The Government Shutdown Affects Native American Communities In A Huge Way — Here's How
As the partial government shutdown goes on, its effects on different communities are becoming clear. While blaming the Democratic Party for the government partially freezing, on Wednesday, President Donald Trump remained adamant about securing funding for his border wall. But as lawmakers quarrel about border security, here's how Native Americans are affected by the government shutdown, according to The New York Times.
On Tuesday, the Times published an extensive report on the instability Native Americans face under such circumstances. It reported that the Chippewa tribe in Michigan was losing out on some $100,000 on a daily basis, for critical services like food programs, medical aid, and workers' salaries.
For now, the tribe is paying for these programs out of its own pocket, per The Times. But it's not certain whether it will be reimbursed; a letter from the Indian Health Services to various tribal leaders stated that it cannot pay them back until the Congress passes a spending bill for those purposes.
Under various treaties with Native tribes, the U.S. government promises indigenous people funding for health care, nutrition, and more in exchange for land. Aaron Payment, the chairman of the Sault Tribe of Chippewa Indians, told the Times that the government is failing to honor those treaties. "The federal government owes us this: We prepaid with millions of acres of land," he said. "We don’t have the right to take back that land, so we expect the federal government to fulfill its treaty and trust responsibility."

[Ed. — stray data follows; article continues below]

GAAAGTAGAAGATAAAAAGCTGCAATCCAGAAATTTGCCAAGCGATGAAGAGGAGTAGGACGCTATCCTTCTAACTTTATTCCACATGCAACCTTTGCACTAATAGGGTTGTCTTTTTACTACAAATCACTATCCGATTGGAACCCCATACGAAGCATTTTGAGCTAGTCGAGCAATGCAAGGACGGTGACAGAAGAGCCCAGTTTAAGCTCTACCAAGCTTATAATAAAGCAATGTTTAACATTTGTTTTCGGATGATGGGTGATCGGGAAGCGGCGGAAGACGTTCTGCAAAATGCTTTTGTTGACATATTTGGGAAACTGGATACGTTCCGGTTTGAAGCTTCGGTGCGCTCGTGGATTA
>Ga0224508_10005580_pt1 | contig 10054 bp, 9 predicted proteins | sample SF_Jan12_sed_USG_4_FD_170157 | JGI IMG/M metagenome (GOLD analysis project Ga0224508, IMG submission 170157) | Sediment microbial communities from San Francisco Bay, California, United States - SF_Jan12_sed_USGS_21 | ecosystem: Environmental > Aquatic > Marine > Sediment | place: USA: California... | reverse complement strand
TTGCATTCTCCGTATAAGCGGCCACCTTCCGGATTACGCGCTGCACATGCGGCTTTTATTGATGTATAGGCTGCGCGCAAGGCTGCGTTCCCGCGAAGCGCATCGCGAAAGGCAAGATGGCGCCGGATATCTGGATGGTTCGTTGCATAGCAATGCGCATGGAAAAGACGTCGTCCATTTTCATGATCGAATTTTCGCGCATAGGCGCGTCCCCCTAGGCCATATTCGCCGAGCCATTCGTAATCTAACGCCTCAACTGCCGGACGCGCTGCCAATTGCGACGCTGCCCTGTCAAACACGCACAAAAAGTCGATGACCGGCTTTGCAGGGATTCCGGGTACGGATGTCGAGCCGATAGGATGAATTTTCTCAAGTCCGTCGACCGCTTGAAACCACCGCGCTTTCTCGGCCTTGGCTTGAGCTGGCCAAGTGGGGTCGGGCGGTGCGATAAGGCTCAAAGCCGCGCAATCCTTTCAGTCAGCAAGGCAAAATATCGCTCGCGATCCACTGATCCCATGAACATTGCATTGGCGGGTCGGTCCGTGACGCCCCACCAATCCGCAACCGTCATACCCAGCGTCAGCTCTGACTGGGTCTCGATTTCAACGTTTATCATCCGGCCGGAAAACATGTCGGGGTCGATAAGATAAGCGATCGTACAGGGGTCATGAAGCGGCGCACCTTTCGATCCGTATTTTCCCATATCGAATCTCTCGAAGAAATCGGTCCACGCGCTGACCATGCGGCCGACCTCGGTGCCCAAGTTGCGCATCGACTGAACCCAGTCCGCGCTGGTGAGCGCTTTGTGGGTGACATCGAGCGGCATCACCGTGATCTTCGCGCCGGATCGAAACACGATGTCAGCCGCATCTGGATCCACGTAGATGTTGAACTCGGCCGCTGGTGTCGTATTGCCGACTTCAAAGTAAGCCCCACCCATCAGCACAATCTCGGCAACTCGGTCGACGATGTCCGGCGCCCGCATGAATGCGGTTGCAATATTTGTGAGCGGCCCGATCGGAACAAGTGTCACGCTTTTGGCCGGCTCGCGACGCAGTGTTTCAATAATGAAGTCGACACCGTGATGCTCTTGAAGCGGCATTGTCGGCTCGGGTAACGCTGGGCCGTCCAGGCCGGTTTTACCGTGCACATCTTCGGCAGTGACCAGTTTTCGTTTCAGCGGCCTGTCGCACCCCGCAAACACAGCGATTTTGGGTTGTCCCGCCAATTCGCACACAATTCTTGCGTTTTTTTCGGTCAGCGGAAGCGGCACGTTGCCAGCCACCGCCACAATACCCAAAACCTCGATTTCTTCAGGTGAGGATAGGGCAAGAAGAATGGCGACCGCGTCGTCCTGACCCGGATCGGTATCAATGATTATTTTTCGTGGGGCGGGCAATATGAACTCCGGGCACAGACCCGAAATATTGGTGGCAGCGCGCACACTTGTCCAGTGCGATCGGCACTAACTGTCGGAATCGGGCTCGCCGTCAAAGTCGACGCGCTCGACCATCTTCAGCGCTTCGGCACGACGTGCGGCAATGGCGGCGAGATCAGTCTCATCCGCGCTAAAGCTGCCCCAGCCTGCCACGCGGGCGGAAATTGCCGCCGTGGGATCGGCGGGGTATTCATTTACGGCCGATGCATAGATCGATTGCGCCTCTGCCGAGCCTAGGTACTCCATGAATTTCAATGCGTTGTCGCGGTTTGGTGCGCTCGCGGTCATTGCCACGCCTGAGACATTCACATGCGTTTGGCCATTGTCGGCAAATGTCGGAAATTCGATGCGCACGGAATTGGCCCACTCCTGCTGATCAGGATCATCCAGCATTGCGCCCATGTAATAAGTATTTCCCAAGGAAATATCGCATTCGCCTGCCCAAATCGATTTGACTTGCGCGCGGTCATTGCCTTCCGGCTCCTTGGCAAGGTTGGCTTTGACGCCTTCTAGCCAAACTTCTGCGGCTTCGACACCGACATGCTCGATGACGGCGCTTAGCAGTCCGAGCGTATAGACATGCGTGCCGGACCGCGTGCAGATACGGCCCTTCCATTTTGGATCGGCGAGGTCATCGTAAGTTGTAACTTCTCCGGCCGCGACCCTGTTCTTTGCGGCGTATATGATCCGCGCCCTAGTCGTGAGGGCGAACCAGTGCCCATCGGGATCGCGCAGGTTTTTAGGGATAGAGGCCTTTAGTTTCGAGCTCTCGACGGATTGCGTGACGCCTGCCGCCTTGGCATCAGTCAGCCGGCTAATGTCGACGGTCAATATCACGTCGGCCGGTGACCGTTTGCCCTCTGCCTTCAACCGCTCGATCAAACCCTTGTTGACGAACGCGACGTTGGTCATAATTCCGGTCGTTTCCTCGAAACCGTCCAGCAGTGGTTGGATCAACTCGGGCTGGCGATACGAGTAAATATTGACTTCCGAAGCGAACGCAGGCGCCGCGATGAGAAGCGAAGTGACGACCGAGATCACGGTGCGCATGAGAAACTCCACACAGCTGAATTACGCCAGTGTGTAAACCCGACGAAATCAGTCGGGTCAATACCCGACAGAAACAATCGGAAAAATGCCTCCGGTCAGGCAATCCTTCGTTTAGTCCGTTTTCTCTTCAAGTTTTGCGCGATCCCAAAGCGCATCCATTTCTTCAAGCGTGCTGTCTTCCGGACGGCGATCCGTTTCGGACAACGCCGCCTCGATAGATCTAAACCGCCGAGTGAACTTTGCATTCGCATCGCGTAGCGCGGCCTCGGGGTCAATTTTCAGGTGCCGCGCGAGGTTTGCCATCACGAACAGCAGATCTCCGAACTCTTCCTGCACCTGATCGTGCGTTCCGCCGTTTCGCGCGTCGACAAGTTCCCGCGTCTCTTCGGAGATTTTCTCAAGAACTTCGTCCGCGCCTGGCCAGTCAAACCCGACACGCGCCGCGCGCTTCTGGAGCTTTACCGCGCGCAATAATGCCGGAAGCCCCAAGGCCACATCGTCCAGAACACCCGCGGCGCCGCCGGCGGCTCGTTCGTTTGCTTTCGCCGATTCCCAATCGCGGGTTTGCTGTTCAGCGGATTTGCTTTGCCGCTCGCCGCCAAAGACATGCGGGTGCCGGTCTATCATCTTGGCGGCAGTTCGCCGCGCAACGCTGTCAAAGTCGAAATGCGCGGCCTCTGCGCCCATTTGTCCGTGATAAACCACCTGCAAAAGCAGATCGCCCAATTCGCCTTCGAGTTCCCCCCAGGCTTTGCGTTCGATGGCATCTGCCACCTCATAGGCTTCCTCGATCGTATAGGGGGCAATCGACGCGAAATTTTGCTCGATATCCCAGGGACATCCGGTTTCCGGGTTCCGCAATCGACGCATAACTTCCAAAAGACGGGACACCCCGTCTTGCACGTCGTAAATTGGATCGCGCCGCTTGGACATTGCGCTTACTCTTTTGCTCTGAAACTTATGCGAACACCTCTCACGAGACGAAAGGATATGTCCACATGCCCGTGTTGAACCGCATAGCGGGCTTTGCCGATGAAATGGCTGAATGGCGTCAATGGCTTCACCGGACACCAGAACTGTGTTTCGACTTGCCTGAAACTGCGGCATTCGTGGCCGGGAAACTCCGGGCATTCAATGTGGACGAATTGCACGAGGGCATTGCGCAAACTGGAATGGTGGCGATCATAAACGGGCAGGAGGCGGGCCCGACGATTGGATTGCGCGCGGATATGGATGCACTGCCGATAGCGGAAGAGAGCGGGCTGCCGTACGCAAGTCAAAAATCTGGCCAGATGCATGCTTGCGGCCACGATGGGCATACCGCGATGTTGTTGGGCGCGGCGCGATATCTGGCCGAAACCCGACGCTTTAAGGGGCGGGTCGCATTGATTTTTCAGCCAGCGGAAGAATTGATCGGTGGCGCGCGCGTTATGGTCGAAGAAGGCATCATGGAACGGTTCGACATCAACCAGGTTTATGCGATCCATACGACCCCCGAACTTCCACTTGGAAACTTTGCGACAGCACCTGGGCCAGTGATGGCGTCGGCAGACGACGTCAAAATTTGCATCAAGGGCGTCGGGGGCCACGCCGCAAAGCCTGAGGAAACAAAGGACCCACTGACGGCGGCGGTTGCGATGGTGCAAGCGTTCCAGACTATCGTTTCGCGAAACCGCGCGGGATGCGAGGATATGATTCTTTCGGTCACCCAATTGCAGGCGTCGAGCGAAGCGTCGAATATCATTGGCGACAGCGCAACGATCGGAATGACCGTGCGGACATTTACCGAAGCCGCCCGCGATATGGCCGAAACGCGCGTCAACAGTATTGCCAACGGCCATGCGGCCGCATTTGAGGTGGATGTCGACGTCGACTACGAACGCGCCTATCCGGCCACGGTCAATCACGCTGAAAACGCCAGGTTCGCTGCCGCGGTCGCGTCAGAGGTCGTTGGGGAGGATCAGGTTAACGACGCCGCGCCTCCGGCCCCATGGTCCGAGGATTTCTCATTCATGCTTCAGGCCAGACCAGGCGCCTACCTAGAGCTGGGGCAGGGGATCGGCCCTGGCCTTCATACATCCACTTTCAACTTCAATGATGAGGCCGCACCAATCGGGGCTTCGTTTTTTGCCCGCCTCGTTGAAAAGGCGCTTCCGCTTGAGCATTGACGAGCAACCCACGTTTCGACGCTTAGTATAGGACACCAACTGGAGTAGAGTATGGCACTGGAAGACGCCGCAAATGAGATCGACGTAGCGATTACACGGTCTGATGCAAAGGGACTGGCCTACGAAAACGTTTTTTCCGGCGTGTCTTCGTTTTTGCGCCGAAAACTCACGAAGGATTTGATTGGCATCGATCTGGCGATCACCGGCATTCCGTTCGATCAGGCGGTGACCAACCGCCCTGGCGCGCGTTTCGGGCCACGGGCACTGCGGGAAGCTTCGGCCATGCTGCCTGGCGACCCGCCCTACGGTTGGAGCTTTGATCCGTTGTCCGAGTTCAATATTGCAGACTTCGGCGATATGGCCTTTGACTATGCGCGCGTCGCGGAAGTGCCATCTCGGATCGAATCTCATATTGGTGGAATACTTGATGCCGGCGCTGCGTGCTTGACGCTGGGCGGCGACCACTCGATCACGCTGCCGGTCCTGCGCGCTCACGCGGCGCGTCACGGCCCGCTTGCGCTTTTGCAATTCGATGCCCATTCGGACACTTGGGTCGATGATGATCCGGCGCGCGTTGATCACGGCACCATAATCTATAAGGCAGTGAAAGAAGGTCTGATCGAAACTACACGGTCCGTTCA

This won't be the first time that a government shutdown forced Native Americans to put their medical, educational, and nutritional needs on hold. In 2013, under Barack Obama, the government shutdown delayed federal funding for the Impact Aid program for Native American students in North Dakota. The same issue came up for indigenous students across American reservations during Trump's other government shutdown in January 2018.
It's a bleak situation. According to journalist Mark Tahant's report in the Indian Country Today, the Bureau of Indian Affairs' operations temporarily halt under a government shutdown. The agency is part of the Interior Department, and about 54 percent of its funding is directed to helping run the Indian Health Services, which funds critical health programs. The agency already doesn't get a lot of money, and when there's a government shutdown, its funding is temporarily frozen.
Under this government shutdown, The Times also reported that the Bureau of Indian Affairs would be furloughing 2,662 of its 4,490 workers. For those who live paycheck to paycheck, this could have huge consequences.
Back in 2013, the government shutdown affected nutrition and foster programs for poor Native Americans. The same issue arose in January 2018 when Trump's shutdown temporarily stopped the Native American Nutrition and Supportive Service.
At least one lawmaker has attempted to help indigenous Americans during such shutdowns, but his efforts arrived at the eleventh hour. Oklahoma Republican Rep. Markwayne Mullin, who is also Native American, introduced legislation to keep the Indian Health Services running in the event of a government shutdown. Mullin, however, introduced it on Dec. 20, just a day before the shutdown began.
There's no saying when this government shutdown will be over. In the past, though, the longest government shutdown was for 22 days, between December 1995 and January 1996.